Oracle Histograms Simplified: Part 1

Oracle Histogram is very nice feature to help CBO to make right decision while constructing execution plan. But many of DBA’s do not use it, assuming it is complex concept to use. In next few posts, I will try to simplify it, so that we can achieve maximum benefit from it.

What it Histogram & what is its purpose:

A histogram is a special type of column statistic that provides more detailed information about the data distribution in a table column. In simple words, it is a feature in CBO and it helps optimizer to determine how data are distributed/skewed within column. Predicates with skewed data are good candidates for histogram creation.

Basically CBO assumes uniform data distribution of data inside column across the distinct values. For the columns that contain skewed data, histogram helps to generate more accurate execution plans.

Below example will explain you significance of histograms:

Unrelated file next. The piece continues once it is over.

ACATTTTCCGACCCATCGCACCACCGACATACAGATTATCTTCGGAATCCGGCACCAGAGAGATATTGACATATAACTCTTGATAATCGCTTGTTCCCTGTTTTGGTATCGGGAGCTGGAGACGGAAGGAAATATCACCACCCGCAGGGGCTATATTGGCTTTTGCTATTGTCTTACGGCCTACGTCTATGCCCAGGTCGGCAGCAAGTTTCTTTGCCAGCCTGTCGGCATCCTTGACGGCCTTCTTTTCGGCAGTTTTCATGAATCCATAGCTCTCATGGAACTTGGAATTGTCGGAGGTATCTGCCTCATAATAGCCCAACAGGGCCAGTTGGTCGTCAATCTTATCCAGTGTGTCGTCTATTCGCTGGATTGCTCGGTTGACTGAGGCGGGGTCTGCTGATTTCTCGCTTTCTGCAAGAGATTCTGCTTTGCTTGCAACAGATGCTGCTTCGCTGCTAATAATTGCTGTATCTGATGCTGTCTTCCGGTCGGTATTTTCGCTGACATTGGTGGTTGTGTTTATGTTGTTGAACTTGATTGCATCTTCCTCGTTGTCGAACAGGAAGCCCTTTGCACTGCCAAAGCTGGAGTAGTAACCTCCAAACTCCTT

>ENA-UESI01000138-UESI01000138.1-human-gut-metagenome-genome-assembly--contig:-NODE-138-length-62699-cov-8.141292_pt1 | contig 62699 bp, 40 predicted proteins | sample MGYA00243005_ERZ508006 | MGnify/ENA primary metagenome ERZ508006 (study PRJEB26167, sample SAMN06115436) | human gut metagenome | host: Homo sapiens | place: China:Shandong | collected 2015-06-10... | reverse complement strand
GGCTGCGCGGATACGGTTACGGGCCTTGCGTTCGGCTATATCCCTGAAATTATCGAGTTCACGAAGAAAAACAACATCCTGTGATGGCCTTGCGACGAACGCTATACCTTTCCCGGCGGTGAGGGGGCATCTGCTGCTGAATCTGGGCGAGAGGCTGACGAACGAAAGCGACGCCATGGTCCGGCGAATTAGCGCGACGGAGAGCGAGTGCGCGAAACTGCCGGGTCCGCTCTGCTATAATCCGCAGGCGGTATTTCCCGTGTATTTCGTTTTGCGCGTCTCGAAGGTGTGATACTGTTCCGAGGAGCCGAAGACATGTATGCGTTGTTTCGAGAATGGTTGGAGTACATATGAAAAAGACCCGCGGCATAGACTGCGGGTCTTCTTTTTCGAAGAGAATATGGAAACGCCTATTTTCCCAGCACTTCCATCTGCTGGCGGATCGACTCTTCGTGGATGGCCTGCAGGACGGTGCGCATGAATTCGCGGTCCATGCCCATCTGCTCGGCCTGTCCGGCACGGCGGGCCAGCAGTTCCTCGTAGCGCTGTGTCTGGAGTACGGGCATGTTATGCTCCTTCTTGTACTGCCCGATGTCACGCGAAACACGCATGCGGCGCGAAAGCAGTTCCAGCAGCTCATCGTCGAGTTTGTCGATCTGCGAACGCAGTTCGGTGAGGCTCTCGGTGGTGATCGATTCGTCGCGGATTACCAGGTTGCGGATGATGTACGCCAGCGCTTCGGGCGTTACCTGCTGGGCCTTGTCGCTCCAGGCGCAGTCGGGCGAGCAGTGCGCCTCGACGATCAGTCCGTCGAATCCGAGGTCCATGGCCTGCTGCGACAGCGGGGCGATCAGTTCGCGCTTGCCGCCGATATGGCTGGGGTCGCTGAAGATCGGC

I have a table ADI.SALES_ORDER with 100000 rows with index SALES_ORDER_N1 on column GENERATED.

GENERATED column has 4 distinct values: A, B, Y, N.  CBO will assume uniform data distribution across these values. So any query with column GENERATED as predicate will go for FTS, as CBO will assume it has to select 25% data from table.

But in reality data under column generated in skewed as given below:

I gathered fresh statistics without histogram on table as shown below:

Now will compare execution plan with different values for predicate:

As expected this query is going for FTS, as it has to select approx. 80% of data.

But I will expect query to pick index in case of GENERATED=’N’ as it will just select less than 1% of rows from table.

But NO its still going for FTS 😦 & it is due to CBO’s default behavior.

Now here Histogram should come into picture:

Now I will once again compare plans:

As expected following query is going for FTS, as it has to select approx. 80% of data.

But following query has picked up index due to creation of histogram. 🙂

In this post, we focused on what is histogram & why it is used.

Hope so u will find this post very useful:-)

Stay tuned for Oracle Histograms Simplified: Part 2, in which I will explain what are different ways to create & drop histogram on particular column.

Cheers

Regards,
Adityanath